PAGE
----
We know they fund crime. We know there are absolutely criminal operations taking money out of the digital ad ecosystem. . . . It funnels money to crime syndicates. Digital advertising is funding crime because it is so out of control. . . .
But then there’s folks who Google has accepted into its program and said, yep, we’ll work with you, we’ll cut you checks. . . . Let me just highlight the Balkans . . . Croatia, Bosnia, Serbia . . . in some cases, fragile and emerging democracies. And what we found was that Google was the primary, and in some cases sole, source of income for some really destabilizing massive sources of disinformation in these regions. The worst example we found was a website in Bosnia which had ties to one of the most prominent genocide-denying, separatist politicians in Bosnia who, according to many people around the world and in that country, is trying to tear the country apart. . . .
Google was placing ads on this website in spite of the fact that he and this specific website had both been sanctioned by the U.S. Treasury. . . . That is the kind of thing that happens: when Google is not adhering to its policies in even enforcing, in some cases, laws, you fund genocide-denying politicians around the world.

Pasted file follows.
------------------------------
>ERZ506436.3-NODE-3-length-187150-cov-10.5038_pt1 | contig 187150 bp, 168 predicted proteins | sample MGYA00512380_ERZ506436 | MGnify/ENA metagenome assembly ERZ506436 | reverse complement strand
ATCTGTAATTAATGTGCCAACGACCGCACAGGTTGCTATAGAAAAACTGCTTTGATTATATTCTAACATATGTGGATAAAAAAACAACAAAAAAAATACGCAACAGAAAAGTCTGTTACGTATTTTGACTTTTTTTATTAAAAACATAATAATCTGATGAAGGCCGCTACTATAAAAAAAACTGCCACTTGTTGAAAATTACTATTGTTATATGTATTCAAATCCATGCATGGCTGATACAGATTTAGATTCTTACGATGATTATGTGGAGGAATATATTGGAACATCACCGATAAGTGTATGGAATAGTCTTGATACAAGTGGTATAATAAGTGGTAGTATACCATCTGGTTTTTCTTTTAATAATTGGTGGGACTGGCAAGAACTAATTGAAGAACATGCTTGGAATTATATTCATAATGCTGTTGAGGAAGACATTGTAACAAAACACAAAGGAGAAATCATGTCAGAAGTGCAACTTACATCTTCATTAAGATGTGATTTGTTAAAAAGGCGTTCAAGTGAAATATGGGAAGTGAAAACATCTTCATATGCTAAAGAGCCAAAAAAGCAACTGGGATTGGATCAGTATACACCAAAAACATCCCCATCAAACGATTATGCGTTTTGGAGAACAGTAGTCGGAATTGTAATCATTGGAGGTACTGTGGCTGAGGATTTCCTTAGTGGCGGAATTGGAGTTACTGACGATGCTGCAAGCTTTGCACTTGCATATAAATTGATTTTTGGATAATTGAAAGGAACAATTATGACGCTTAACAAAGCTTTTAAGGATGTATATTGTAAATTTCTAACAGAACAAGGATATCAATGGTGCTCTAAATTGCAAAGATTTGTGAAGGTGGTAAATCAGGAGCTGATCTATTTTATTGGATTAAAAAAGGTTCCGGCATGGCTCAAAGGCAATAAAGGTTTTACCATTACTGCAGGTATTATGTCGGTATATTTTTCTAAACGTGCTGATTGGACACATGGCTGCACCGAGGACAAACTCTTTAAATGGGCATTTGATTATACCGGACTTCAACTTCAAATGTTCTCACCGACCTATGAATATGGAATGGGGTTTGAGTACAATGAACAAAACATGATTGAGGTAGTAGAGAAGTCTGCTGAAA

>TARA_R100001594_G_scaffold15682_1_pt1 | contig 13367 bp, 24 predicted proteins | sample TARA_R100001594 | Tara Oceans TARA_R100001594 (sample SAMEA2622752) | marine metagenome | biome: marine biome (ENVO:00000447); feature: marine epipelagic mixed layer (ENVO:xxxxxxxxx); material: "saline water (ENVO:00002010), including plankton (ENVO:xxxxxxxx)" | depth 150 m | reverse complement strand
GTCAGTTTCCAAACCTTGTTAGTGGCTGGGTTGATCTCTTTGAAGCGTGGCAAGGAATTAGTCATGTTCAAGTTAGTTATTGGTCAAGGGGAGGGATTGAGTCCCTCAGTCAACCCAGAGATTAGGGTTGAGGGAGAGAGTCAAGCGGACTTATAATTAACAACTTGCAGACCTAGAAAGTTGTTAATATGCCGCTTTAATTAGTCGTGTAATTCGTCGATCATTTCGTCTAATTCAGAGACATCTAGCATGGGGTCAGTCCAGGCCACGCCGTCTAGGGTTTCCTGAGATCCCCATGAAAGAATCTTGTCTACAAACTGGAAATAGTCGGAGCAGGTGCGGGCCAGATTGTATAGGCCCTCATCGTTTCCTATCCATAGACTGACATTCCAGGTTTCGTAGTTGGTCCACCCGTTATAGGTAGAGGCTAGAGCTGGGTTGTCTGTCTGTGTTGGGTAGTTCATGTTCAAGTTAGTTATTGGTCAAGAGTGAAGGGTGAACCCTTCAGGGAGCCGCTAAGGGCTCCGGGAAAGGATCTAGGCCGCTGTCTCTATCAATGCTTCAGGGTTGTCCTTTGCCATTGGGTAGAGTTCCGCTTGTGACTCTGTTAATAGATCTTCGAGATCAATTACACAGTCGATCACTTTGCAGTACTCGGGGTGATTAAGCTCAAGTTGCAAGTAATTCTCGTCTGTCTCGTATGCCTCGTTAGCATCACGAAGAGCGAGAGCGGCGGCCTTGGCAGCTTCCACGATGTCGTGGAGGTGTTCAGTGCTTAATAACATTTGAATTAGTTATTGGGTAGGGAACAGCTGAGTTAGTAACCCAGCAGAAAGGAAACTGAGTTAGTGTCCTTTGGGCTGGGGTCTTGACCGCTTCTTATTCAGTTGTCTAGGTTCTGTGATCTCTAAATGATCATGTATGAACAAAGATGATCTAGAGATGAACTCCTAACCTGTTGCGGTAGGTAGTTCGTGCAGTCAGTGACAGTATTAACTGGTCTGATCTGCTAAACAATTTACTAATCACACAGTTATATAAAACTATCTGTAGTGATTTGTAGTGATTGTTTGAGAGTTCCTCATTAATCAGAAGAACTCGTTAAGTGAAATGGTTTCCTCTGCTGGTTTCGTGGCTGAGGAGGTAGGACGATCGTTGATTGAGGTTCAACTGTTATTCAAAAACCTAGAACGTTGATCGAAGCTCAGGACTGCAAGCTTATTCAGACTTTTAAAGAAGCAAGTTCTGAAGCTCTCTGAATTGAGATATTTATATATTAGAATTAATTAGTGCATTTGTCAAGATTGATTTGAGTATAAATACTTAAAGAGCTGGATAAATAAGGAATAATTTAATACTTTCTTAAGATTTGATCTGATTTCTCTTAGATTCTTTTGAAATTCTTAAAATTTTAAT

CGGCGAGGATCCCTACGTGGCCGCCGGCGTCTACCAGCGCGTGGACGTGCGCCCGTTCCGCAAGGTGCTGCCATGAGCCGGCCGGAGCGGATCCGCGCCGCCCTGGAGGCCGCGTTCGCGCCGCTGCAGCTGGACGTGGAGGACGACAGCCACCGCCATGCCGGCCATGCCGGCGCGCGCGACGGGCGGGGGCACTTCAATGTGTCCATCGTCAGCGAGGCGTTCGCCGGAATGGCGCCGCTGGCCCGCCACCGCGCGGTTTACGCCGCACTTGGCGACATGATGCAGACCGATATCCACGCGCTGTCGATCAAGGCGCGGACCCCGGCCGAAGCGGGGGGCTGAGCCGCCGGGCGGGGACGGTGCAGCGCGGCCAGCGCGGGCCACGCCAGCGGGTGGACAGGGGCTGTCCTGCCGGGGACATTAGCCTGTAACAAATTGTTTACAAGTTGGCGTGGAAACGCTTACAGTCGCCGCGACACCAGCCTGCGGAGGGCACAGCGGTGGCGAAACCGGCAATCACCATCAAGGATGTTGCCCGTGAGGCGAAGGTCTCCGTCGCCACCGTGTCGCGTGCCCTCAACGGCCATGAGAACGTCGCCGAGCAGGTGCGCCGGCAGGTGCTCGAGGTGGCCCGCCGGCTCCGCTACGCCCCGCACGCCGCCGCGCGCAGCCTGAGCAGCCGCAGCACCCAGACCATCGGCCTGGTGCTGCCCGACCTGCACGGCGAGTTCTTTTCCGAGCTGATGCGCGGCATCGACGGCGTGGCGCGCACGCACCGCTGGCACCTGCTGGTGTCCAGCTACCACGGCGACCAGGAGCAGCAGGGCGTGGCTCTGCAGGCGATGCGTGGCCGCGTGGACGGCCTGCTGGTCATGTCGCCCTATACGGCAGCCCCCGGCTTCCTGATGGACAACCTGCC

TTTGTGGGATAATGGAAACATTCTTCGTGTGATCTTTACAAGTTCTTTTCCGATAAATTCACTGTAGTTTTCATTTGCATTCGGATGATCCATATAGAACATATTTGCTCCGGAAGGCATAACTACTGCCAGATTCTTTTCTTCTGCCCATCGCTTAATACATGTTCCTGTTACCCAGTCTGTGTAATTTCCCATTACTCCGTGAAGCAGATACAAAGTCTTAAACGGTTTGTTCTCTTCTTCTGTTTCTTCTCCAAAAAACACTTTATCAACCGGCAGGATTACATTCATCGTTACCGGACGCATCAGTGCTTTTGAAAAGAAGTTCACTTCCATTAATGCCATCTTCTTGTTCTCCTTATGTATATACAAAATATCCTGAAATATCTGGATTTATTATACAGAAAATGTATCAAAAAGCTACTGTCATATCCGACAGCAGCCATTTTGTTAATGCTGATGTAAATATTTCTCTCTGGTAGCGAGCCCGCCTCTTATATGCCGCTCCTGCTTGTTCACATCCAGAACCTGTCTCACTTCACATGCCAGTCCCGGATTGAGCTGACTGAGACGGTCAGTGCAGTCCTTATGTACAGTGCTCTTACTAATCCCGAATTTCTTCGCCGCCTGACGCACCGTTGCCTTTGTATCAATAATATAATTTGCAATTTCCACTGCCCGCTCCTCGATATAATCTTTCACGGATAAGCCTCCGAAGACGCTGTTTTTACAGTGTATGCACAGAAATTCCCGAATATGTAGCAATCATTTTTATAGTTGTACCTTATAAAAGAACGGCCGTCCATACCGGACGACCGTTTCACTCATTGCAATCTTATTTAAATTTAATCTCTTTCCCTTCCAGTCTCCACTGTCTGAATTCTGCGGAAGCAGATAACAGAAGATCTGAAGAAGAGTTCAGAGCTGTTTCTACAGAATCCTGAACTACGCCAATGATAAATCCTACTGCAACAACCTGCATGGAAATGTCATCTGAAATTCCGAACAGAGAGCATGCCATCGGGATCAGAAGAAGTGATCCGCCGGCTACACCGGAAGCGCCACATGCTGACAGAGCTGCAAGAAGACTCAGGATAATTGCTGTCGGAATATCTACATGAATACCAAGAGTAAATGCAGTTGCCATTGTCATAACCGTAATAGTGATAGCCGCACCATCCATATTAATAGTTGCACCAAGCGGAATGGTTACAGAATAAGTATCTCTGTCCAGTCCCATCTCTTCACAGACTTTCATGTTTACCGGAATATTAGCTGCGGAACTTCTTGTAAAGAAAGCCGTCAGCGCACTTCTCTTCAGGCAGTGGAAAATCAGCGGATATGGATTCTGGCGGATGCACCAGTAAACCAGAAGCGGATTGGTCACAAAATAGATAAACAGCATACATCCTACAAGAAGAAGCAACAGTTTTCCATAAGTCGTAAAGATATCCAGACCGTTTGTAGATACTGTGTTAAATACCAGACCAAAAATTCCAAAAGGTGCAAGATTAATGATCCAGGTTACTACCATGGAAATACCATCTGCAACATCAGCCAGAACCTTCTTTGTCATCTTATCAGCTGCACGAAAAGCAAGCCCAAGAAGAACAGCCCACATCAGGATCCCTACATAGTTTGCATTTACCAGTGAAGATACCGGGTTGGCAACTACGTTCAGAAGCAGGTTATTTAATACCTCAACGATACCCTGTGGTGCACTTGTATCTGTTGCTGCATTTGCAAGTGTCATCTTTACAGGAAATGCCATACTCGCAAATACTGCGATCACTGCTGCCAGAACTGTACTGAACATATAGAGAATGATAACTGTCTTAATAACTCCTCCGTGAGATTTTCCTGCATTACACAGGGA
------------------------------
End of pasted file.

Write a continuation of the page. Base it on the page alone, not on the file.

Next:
And of course, it’s not actually Google funding them. Google sends Nike’s money (or whoever the advertiser is) to fund the criminal network, and Google profits from the deal. No wonder Google isn’t rushing to fix the situation.
As for advertisers: why would they do business with Google at all, knowing this is how it operates? Because Google is a monopoly. No matter how bad it gets, advertisers still perceive that they have to do business with Google. We can only hope that antitrust action will drop the hammer on Google soon. Until then, Google is knowingly sending billions of dollars every day to some of the worst organizations in the world. And Google profits every step of the way.
Until next time,
Mark Hurst, founder, Creative Good – see official announcement and join as a member